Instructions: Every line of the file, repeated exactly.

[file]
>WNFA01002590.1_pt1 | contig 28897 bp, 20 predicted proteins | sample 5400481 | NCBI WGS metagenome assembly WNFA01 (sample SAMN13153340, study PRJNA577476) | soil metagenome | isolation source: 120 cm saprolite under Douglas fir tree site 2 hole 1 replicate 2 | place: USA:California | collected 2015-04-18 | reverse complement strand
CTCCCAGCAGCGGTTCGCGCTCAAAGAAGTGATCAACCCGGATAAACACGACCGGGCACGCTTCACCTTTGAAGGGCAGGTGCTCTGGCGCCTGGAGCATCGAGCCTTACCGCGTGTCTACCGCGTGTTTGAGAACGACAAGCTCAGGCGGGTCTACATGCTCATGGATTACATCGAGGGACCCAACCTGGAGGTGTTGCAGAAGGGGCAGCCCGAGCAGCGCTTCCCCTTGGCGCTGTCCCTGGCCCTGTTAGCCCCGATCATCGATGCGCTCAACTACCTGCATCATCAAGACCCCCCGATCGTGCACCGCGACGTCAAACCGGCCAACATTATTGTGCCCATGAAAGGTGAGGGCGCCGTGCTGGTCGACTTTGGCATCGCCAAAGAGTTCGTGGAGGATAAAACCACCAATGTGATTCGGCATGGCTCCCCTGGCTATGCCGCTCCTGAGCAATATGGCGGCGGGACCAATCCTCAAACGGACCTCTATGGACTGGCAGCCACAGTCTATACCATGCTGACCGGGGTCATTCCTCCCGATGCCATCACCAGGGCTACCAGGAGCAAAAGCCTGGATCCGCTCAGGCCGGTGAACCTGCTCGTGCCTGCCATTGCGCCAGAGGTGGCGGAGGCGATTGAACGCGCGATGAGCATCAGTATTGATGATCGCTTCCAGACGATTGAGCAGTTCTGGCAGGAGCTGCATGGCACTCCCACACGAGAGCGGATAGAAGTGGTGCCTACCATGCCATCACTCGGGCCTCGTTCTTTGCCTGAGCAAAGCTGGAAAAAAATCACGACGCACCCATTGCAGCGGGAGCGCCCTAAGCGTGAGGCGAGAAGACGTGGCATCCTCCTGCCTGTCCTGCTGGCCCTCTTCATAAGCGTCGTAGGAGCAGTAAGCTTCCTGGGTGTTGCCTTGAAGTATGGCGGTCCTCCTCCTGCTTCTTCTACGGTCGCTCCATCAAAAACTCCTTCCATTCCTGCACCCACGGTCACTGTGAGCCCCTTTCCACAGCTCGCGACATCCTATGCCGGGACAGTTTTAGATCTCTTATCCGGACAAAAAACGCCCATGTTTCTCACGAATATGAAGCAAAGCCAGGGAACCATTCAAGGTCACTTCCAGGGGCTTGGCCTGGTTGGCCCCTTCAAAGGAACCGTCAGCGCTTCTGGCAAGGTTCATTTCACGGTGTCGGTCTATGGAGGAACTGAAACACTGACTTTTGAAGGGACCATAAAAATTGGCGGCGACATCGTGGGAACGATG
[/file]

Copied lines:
>WNFA01002590.1_pt1 | contig 28897 bp, 20 predicted proteins | sample 5400481 | NCBI WGS metagenome assembly WNFA01 (sample SAMN13153340, study PRJNA577476) | soil metagenome | isolation source: 120 cm saprolite under Douglas fir tree site 2 hole 1 replicate 2 | place: USA:California | collected 2015-04-18 | reverse complement strand
CTCCCAGCAGCGGTTCGCGCTCAAAGAAGTGATCAACCCGGATAAACACGACCGGGCACGCTTCACCTTTGAAGGGCAGGTGCTCTGGCGCCTGGAGCATCGAGCCTTACCGCGTGTCTACCGCGTGTTTGAGAACGACAAGCTCAGGCGGGTCTACATGCTCATGGATTACATCGAGGGACCCAACCTGGAGGTGTTGCAGAAGGGGCAGCCCGAGCAGCGCTTCCCCTTGGCGCTGTCCCTGGCCCTGTTAGCCCCGATCATCGATGCGCTCAACTACCTGCATCATCAAGACCCCCCGATCGTGCACCGCGACGTCAAACCGGCCAACATTATTGTGCCCATGAAAGGTGAGGGCGCCGTGCTGGTCGACTTTGGCATCGCCAAAGAGTTCGTGGAGGATAAAACCACCAATGTGATTCGGCATGGCTCCCCTGGCTATGCCGCTCCTGAGCAATATGGCGGCGGGACCAATCCTCAAACGGACCTCTATGGACTGGCAGCCACAGTCTATACCATGCTGACCGGGGTCATTCCTCCCGATGCCATCACCAGGGCTACCAGGAGCAAAAGCCTGGATCCGCTCAGGCCGGTGAACCTGCTCGTGCCTGCCATTGCGCCAGAGGTGGCGGAGGCGATTGAACGCGCGATGAGCATCAGTATTGATGATCGCTTCCAGACGATTGAGCAGTTCTGGCAGGAGCTGCATGGCACTCCCACACGAGAGCGGATAGAAGTGGTGCCTACCATGCCATCACTCGGGCCTCGTTCTTTGCCTGAGCAAAGCTGGAAAAAAATCACGACGCACCCATTGCAGCGGGAGCGCCCTAAGCGTGAGGCGAGAAGACGTGGCATCCTCCTGCCTGTCCTGCTGGCCCTCTTCATAAGCGTCGTAGGAGCAGTAAGCTTCCTGGGTGTTGCCTTGAAGTATGGCGGTCCTCCTCCTGCTTCTTCTACGGTCGCTCCATCAAAAACTCCTTCCATTCCTGCACCCACGGTCACTGTGAGCCCCTTTCCACAGCTCGCGACATCCTATGCCGGGACAGTTTTAGATCTCTTATCCGGACAAAAAACGCCCATGTTTCTCACGAATATGAAGCAAAGCCAGGGAACCATTCAAGGTCACTTCCAGGGGCTTGGCCTGGTTGGCCCCTTCAAAGGAACCGTCAGCGCTTCTGGCAAGGTTCATTTCACGGTGTCGGTCTATGGAGGAACTGAAACACTGACTTTTGAAGGGACCATAAAAATTGGCGGCGACATCGTGGGAACGATG